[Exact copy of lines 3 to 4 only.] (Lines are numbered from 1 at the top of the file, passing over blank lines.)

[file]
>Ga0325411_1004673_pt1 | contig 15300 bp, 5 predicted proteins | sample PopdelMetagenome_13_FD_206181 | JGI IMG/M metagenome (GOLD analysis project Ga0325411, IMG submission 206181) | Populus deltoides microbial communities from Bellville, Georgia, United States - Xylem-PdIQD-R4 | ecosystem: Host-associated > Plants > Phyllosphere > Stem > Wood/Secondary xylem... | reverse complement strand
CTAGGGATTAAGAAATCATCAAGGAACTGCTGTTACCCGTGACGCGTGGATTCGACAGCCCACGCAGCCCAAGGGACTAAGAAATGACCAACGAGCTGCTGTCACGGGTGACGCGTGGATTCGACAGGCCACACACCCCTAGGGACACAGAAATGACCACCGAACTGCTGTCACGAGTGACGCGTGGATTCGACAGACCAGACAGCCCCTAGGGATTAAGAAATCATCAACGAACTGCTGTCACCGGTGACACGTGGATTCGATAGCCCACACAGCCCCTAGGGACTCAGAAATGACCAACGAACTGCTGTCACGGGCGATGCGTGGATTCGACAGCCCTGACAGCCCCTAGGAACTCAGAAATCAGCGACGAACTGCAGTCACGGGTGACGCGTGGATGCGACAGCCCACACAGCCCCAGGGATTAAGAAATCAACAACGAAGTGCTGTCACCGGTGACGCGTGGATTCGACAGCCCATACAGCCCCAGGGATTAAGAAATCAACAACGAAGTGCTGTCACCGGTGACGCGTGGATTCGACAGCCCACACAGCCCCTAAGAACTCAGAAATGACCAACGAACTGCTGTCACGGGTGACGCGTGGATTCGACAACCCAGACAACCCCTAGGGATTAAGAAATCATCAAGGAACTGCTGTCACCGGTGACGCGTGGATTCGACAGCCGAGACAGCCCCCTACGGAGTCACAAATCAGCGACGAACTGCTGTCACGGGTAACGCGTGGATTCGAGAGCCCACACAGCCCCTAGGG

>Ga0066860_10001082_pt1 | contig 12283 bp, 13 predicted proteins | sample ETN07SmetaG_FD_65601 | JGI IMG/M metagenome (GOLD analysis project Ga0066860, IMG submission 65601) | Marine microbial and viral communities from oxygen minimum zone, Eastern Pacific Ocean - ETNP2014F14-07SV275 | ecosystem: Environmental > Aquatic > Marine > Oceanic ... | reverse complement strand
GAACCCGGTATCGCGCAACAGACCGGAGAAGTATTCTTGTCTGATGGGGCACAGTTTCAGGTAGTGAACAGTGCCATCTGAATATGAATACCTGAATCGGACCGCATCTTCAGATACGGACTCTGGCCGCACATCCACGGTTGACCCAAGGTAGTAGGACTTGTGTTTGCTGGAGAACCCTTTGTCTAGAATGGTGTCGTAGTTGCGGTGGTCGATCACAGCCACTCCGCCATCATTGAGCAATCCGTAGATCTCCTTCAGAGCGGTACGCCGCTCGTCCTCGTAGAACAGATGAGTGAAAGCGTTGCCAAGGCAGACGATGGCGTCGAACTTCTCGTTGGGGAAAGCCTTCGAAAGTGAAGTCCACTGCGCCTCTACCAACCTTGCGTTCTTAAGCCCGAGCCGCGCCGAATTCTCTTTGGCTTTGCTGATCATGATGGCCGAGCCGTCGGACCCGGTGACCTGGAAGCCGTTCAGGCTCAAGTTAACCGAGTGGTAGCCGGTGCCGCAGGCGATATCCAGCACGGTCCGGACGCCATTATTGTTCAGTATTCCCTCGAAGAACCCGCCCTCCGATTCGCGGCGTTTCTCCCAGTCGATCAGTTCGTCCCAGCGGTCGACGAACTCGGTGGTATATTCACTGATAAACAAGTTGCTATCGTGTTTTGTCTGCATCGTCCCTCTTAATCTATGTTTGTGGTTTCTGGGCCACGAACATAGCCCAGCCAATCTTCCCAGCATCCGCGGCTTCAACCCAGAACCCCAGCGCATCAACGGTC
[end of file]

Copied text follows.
>Ga0066860_10001082_pt1 | contig 12283 bp, 13 predicted proteins | sample ETN07SmetaG_FD_65601 | JGI IMG/M metagenome (GOLD analysis project Ga0066860, IMG submission 65601) | Marine microbial and viral communities from oxygen minimum zone, Eastern Pacific Ocean - ETNP2014F14-07SV275 | ecosystem: Environmental > Aquatic > Marine > Oceanic ... | reverse complement strand
GAACCCGGTATCGCGCAACAGACCGGAGAAGTATTCTTGTCTGATGGGGCACAGTTTCAGGTAGTGAACAGTGCCATCTGAATATGAATACCTGAATCGGACCGCATCTTCAGATACGGACTCTGGCCGCACATCCACGGTTGACCCAAGGTAGTAGGACTTGTGTTTGCTGGAGAACCCTTTGTCTAGAATGGTGTCGTAGTTGCGGTGGTCGATCACAGCCACTCCGCCATCATTGAGCAATCCGTAGATCTCCTTCAGAGCGGTACGCCGCTCGTCCTCGTAGAACAGATGAGTGAAAGCGTTGCCAAGGCAGACGATGGCGTCGAACTTCTCGTTGGGGAAAGCCTTCGAAAGTGAAGTCCACTGCGCCTCTACCAACCTTGCGTTCTTAAGCCCGAGCCGCGCCGAATTCTCTTTGGCTTTGCTGATCATGATGGCCGAGCCGTCGGACCCGGTGACCTGGAAGCCGTTCAGGCTCAAGTTAACCGAGTGGTAGCCGGTGCCGCAGGCGATATCCAGCACGGTCCGGACGCCATTATTGTTCAGTATTCCCTCGAAGAACCCGCCCTCCGATTCGCGGCGTTTCTCCCAGTCGATCAGTTCGTCCCAGCGGTCGACGAACTCGGTGGTATATTCACTGATAAACAAGTTGCTATCGTGTTTTGTCTGCATCGTCCCTCTTAATCTATGTTTGTGGTTTCTGGGCCACGAACATAGCCCAGCCAATCTTCCCAGCATCCGCGGCTTCAACCCAGAACCCCAGCGCATCAACGGTC